Matthew 9:18 and Luke 8:42 both say that she was already dead.
Please, come lay your hands on her  
The imposition of hands on the sick was a common feature in ancient healing rituals. It is based on the idea that the healer is a powerful person and is able to transmit healing.
that she may get well and live.”  
These are technical terms used in early Christian circles to refer to salvation and the resurrected life. This suggests that the early Christians may have taken the restoration of the life of Jairus’ daughter as a preview or anticipation of the resurrected life of Jesus and those who believe in Him.
“Those who are sick do not lay down the conditions of how they are to be cured. They only want to be made well. But this man was a ruler of the synagogue, and versed in the law. He had surely read that while God created all other things by His word, man had been created by the hand of God. He trusted therefore in God that his daughter would be recreated, and restored to life by that same hand which, he knew, had created her. ... He who laid hands on her to form her from nothing, once more lays hands upon her to reform her from what had perished.” [Saint John Chrysologus (post A.D. 432), On The Daughter Of The Ruler Of The Synagogue, And On The Woman Suffering From An Issue Of Blood I].
24    He went off with him, and a large crowd followed him and pressed upon him.  
This sets the stage for the second story in which the large crowd plays an important part.
25    There was a woman afflicted with hemorrhages for twelve years.  
It is implied that this was a menstrual or vaginal bleeding, possibly from fibroid tumors. If this was the case, she was ritually unclean and anything she touched also became unclean (Leviticus 15:25-27). Imagine being treated as a leper for a dozen years.
26    She had suffered greatly at the hands of many doctors and had spent all that she had. Yet she was not helped but only grew worse. 27 She had heard about Jesus and came up behind him in the crowd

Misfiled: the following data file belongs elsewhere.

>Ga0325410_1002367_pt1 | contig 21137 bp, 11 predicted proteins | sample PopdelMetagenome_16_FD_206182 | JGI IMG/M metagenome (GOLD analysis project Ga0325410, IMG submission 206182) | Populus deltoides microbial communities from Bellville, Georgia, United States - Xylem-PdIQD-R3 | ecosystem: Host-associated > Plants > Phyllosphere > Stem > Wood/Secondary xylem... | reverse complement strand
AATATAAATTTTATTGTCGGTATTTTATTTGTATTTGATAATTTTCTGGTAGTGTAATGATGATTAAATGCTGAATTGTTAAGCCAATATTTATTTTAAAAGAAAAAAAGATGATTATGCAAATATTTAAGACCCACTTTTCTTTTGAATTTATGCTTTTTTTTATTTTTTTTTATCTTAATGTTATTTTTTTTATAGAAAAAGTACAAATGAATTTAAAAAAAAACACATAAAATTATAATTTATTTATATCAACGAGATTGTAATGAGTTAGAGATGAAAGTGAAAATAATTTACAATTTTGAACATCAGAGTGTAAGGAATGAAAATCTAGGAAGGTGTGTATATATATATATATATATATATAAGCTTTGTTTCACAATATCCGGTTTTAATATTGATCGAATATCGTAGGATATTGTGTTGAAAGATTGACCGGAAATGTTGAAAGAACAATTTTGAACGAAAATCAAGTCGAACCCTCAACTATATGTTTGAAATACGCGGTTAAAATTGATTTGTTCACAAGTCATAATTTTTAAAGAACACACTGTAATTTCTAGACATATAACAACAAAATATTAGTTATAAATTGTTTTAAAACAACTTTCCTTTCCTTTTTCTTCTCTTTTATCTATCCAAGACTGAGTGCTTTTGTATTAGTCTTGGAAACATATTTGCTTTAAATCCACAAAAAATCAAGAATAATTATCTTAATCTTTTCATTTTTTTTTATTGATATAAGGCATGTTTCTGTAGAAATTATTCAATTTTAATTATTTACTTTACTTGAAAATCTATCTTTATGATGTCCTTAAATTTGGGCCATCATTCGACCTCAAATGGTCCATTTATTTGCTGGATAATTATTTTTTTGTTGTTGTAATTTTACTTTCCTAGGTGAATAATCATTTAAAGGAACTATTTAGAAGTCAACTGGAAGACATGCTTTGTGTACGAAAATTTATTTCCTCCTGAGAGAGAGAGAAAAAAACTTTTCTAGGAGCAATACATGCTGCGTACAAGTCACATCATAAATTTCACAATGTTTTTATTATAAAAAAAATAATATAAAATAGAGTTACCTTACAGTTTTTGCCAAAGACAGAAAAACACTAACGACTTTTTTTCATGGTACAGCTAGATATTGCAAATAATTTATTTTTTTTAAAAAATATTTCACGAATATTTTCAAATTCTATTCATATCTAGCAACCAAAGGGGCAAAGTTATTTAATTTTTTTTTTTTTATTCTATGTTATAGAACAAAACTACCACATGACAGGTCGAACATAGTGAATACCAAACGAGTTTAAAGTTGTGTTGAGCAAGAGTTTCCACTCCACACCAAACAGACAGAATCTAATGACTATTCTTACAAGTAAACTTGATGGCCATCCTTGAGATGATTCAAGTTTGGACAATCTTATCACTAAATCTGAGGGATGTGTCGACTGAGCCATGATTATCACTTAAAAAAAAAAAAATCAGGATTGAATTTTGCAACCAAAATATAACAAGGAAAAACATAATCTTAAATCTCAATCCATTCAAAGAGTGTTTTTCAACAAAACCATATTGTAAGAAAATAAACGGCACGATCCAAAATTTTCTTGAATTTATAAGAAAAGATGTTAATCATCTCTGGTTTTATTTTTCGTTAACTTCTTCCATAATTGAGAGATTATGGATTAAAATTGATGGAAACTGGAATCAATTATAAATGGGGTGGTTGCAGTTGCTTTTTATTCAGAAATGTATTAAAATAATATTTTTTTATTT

Because she was unclean, she could not approach directly without being noticed by the people.
and touched his cloak.  
By touching His cloak, she was acknowledging her uncleanness and her being unworthy to touch Jesus directly. Her actions are based on the understanding that if anything she touches becomes unclean, then Jesus, who is pure, must purify everything which He touches (or touches Him – sort of a second class relic), and thus purify her.
28    She said, “If I but touch his clothes, I shall be cured.”  
The woman’s conduct, like that of Jairus, is shown as a model of access to Christ in faith. Remember, as we noted in verse 12, being cured (getting well) is also an early Christian euphemism for salvation.
29    Immediately her flow of blood dried up.  
An instantaneous and complete cure although Jesus has neither said anything or imposed hands. If such a healing can come from touching His garment, just imagine the power which is available through the Eucharist (sort of a first class relic, only better – it is Jesus Himself, alive and well).
She felt in her body that she was healed of her affliction. 30 Jesus, aware at once that power had gone out from him, turned around in the crowd and asked, “Who has touched my clothes?” 31 But his disciples said to him, “You see how the crowd is pressing upon you, and yet you ask, ‘Who touched me?’”  
Jesus’ question required an answer and the disciples are pointing out the difficulty of obtaining one.
32 And he looked around to see who had done it. 33 The woman, realizing what had happened to her, approached in fear and trembling.  
Her fear may be because of her involving Him in her uncleanness (Leviticus 15:25-30), or perhaps it is simply emotion based on the miracle which has happened.